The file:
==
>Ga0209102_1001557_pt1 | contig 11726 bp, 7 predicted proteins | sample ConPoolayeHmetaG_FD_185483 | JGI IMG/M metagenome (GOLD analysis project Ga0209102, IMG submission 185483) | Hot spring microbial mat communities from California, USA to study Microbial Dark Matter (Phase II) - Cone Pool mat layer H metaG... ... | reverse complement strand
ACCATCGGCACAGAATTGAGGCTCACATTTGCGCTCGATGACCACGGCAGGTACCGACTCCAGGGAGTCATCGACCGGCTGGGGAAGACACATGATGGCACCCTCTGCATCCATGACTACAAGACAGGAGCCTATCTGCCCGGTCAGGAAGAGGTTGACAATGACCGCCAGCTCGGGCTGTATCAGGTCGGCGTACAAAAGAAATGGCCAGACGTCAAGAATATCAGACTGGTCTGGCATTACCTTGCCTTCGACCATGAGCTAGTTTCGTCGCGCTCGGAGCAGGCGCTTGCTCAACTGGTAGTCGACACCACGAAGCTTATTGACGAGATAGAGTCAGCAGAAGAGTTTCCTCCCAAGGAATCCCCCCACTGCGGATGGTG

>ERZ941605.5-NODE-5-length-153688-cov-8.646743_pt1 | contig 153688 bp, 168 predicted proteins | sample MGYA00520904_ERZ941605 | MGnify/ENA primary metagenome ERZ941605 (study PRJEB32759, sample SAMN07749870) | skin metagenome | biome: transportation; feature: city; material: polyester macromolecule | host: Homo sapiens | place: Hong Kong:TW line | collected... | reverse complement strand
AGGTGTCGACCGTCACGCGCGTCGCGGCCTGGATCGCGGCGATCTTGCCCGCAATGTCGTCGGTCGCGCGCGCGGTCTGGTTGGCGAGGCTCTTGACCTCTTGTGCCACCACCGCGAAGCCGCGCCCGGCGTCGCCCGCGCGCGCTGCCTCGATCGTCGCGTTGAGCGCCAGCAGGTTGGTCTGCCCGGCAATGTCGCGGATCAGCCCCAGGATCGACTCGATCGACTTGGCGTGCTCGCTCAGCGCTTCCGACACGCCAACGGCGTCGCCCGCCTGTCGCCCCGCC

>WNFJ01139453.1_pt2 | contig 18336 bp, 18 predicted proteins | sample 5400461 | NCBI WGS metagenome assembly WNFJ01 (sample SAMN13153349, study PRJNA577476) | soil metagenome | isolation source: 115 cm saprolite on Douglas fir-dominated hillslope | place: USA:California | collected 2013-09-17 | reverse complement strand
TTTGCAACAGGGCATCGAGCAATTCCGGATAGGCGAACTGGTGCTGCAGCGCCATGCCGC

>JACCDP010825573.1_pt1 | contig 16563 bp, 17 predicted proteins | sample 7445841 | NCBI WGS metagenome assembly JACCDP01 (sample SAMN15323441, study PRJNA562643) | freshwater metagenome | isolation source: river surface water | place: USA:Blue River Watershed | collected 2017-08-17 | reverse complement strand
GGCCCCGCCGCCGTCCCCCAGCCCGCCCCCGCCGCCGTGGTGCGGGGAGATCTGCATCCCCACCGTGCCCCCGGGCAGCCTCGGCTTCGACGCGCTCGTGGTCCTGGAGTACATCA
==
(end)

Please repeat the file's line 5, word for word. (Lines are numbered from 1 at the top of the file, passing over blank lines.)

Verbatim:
>WNFJ01139453.1_pt2 | contig 18336 bp, 18 predicted proteins | sample 5400461 | NCBI WGS metagenome assembly WNFJ01 (sample SAMN13153349, study PRJNA577476) | soil metagenome | isolation source: 115 cm saprolite on Douglas fir-dominated hillslope | place: USA:California | collected 2013-09-17 | reverse complement strand